By Charles Henry
January, appropriately named after the Roman god Janus: Janus was the chief god of beginnings and transitions, a deity with considerable influence over time—the continuity of the past to the future, the inauguration of new projects, new eras, and new years—and space, as the god of doors, bridges, and gateways. Usually depicted as a two-headed god that looks both backward and forward, embodying the correlation of what has been to what will come, Janus presides over this blog, as we look briefly at the year past and ahead to exciting opportunities in the next.
Informed by the vision and mission of CLIR and DLF to forge strategies to enhance research, teaching, and learning environments in collaboration with libraries, cultural institutions, and communities of higher learning, 2012 was remarkably productive. Our new venture in service to emerging forms of scholarly communication in the humanities, Anvil Academic, was developed in collaboration with several universities and liberal arts colleges. Anvil is a direct response to the dearth of publishing venues that can adequately capture the multimedia, multilayered scholarly products that ensue from very large-scale, data-dependent research that cannot be reduced to a printed page. Also formed in 2012 was the Committee on Coherence at Scale, which will examine emerging national-scale digital projects and their potential to help transform higher education in terms of scholarly productivity, teaching, cost-efficiency, and sustainability. The committee comprises college and university presidents and provosts, deans, university librarians, and association heads.
As the Committee on Coherence at Scale aims to coordinate efforts on the leadership level, the DLF program continues to provide grassroots support for those who build, maintain, and use digital libraries. The DLF is a diverse community of practitioners who advance research, teaching, and learning through the application of digital library research, technology, and services. Some of the DLF activities planned for this year include supporting and contributing to the LODLAM challenge and the LODLAM Summit to be held in Montreal, June 19-20; providing logistics support for the annual Code4Lib conference taking place on February 11-14 in Chicago; in partnership with ER&L supporting community outreach and communication for SXSWi library community participants with #IdeaDropForum, to be held November 4-6 in Austin, Texas. The goal of these efforts is to bridge community boundaries: to create a shared understanding of the challenges and large-scale projects, and how we as community members can best contribute.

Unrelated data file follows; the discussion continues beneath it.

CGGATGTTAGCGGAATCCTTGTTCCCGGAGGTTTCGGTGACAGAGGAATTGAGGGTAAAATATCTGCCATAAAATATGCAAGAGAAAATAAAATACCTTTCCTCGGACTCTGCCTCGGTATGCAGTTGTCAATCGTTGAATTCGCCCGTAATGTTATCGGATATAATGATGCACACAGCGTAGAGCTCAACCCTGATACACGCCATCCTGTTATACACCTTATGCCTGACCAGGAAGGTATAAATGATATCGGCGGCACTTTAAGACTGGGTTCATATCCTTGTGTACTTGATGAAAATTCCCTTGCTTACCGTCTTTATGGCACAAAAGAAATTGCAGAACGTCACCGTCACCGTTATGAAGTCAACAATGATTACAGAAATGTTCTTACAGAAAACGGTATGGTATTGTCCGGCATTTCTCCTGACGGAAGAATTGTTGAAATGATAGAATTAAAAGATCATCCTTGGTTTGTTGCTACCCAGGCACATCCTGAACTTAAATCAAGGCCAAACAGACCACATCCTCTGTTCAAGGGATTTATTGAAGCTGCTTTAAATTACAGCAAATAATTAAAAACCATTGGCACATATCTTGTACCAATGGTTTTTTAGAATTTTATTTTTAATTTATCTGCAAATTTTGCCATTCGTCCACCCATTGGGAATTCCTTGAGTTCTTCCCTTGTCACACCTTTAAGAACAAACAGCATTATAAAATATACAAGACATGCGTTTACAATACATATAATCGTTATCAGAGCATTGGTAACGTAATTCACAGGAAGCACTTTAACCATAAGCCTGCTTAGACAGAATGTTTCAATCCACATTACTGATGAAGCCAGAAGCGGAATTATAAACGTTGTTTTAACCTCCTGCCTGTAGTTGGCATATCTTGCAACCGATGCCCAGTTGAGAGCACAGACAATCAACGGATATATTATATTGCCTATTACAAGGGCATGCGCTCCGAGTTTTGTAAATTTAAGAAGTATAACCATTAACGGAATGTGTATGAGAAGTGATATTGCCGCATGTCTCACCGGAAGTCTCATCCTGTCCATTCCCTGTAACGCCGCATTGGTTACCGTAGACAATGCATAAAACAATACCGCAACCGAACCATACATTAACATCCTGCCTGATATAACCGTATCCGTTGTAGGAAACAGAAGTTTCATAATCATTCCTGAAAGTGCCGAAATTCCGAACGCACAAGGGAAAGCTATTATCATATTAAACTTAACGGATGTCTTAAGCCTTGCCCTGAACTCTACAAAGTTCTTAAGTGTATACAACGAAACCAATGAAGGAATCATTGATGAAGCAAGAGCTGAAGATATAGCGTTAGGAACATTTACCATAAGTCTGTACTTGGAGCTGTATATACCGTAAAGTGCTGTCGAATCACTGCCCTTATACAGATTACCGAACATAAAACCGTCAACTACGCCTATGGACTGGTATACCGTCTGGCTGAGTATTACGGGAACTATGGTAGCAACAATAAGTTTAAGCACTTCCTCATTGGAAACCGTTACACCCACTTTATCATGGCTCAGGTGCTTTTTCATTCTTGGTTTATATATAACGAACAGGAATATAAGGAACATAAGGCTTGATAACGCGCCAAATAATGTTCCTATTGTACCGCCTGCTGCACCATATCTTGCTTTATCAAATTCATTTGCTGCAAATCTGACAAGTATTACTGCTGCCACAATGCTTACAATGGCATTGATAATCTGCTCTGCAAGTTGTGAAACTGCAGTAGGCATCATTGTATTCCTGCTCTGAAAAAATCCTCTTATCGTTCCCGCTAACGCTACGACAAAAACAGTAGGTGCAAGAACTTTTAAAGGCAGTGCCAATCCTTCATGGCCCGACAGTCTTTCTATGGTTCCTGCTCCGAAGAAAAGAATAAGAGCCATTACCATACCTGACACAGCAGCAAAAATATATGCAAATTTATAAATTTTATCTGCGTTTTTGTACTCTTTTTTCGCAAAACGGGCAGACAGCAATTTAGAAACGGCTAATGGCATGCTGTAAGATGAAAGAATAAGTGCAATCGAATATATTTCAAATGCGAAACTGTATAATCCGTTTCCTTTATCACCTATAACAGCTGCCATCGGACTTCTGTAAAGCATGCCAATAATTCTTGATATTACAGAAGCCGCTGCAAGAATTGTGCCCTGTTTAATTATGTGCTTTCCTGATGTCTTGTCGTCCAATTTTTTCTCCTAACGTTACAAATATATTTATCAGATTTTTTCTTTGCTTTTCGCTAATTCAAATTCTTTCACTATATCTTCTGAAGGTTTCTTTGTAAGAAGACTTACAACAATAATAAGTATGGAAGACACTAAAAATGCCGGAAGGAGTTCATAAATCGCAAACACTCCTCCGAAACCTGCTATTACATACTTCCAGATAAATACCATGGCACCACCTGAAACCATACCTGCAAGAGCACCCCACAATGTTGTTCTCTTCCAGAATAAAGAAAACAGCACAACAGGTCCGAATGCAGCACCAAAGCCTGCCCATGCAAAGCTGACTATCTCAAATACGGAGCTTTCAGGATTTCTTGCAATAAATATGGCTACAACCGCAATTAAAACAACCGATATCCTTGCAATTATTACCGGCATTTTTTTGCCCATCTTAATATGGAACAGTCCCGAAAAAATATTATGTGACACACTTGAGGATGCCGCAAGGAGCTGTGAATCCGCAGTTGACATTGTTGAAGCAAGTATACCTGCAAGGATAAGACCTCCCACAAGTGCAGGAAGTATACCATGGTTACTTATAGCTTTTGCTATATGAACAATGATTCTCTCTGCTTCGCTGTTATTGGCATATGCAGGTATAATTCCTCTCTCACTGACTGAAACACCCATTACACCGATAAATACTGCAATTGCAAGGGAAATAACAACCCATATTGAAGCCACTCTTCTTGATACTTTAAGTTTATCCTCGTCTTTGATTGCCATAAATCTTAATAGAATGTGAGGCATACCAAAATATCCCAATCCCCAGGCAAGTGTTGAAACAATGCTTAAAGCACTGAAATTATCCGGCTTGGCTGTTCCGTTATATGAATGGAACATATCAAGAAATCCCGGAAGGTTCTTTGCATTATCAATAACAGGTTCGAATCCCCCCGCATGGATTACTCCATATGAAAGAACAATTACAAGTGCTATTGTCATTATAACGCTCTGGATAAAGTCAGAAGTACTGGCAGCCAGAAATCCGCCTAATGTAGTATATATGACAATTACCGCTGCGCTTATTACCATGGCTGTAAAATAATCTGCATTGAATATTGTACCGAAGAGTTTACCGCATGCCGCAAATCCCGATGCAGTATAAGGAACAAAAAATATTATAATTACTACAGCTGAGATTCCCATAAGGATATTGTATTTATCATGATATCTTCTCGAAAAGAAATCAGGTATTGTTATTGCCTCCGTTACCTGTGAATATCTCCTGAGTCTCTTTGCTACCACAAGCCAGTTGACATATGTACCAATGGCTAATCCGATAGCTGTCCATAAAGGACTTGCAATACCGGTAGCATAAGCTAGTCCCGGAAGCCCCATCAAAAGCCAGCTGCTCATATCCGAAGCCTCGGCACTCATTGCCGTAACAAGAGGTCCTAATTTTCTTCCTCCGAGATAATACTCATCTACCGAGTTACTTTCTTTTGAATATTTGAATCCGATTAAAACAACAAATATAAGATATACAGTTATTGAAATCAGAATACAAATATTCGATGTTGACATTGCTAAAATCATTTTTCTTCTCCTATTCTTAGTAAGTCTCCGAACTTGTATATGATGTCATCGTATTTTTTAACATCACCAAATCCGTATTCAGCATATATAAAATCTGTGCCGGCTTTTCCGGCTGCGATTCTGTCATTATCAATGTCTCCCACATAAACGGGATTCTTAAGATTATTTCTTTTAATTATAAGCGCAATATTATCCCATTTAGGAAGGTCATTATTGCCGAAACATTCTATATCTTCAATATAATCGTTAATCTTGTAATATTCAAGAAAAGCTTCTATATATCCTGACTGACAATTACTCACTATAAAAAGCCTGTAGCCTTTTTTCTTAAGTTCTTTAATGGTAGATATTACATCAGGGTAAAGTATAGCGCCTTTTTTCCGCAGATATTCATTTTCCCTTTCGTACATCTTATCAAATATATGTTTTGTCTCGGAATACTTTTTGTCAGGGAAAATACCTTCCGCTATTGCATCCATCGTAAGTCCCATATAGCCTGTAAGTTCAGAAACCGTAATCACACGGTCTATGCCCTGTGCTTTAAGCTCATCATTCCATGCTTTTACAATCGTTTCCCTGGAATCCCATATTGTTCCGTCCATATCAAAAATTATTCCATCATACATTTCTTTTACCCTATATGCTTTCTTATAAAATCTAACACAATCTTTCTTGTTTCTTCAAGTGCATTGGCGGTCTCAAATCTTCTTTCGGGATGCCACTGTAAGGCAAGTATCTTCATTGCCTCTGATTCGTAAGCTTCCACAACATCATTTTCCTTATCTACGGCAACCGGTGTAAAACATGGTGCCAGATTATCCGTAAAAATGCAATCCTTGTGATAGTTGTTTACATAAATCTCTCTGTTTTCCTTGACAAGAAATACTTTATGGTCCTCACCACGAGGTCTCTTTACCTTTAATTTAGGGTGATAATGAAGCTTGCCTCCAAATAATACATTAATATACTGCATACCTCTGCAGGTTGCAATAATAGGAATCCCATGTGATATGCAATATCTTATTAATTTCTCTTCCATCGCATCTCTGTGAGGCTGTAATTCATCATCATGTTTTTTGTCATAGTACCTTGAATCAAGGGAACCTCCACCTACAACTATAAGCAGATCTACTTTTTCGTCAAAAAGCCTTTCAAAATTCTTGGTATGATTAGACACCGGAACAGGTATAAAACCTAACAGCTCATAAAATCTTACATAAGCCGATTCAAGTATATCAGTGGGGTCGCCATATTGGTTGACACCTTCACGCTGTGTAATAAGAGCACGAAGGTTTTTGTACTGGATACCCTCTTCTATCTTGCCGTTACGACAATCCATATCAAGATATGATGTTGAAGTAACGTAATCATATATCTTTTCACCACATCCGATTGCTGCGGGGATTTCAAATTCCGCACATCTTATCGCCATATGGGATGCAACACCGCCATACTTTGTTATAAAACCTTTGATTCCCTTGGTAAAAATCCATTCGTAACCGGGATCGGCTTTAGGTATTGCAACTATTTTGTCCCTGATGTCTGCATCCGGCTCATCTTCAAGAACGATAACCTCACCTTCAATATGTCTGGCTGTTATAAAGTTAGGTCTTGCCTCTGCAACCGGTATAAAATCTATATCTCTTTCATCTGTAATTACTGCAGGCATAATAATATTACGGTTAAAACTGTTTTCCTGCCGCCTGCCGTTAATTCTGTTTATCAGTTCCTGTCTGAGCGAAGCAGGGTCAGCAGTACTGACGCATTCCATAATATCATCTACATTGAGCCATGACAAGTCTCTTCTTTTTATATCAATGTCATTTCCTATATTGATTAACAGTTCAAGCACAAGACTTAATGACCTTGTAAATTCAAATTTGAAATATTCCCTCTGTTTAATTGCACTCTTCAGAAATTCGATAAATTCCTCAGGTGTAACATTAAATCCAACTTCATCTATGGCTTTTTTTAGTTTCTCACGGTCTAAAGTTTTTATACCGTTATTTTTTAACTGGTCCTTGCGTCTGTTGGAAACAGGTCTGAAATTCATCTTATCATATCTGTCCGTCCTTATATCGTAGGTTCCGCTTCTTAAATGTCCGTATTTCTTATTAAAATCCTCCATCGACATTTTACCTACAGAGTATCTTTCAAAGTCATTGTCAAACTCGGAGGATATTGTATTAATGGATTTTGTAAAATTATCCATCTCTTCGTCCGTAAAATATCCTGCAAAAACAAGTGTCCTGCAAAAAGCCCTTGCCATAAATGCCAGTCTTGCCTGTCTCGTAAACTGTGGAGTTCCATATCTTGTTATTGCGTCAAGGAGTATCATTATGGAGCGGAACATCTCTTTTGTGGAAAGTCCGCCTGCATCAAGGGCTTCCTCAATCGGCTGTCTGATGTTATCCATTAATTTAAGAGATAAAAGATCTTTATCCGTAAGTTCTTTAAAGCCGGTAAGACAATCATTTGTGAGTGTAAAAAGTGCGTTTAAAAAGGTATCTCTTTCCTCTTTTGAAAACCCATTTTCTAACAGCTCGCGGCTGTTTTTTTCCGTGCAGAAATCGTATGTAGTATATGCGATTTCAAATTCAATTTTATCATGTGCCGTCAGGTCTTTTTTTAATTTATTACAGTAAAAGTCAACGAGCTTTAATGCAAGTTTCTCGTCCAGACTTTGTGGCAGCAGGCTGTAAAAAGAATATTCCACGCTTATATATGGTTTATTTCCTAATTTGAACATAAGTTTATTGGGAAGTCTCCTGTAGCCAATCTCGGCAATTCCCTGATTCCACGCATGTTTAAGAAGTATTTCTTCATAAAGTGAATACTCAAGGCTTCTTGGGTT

Our postdoctoral fellowship program continues to grow and change as a result of the grand challenges posed by research data and its impact on research, scholarly communication, and library practice. Last year, through generous funding from the Alfred P. Sloan Foundation and The Andrew W. Mellon Foundation, we expanded the program to support science and social science data curation fellows and medieval studies data curation fellows, respectively. We expect that these programs will not only help build professional capacity for data curation on our campuses, but also, through the work of the fellows themselves, will help us better understand the impact that research data will have on library organizations and the services they provide.
In the year ahead, CLIR’s activities and programs will focus on the efforts that were initiated last year and will build upon them. Research on large-scale technology architecture and templates for interoperable datasets will be conducted on behalf of the Committee on Coherence. In addition, studies on the economic efficiencies of broad-based collaboration will be undertaken, and we will start a new publication series that will help our community disambiguate and understand large-scale projects taking shape. New forms of scholarly expression are expected to come out of Anvil, with new models for capturing the research environment in which the scholarship was executed. The various communities being constructed for data curation—sciences, social sciences, and the humanities—will be correlated with our traditional postdoc fellows program and intensively studied.
With this focus of activity, we aim to help build a new digital environment for teaching and research; to develop a new paradigm for publishing and preserving digital humanities; and to train a new profession that will curate, with consistent standards and protocols, academic data.
A recent book comes to mind while writing this blog, A Single Sky: How an International Community Forged the Science of Radio Astronomy. The author, David Munns, describes the efforts across the globe, by scientists in many countries, that eventually created a new scientific discipline, with new instruments, a young cadre of students, and peer recognition of the importance of their work. Using the tools and methods of this freshly minted field of study, incredible discoveries were made, including the nature of the origin of the universe and its present configuration. Scientists were able to define and instantiate radio astronomy through collaboration and cooperation that transcended background, language, political borders, and an entrenched culture of science in which competition was ubiquitous. While more modest in scope, CLIR and DLF similarly hope to bring order, efficiency, and accessibility to the 21st century cycle of knowledge.
DLF Program Director Rachel Frick contributed to this blog.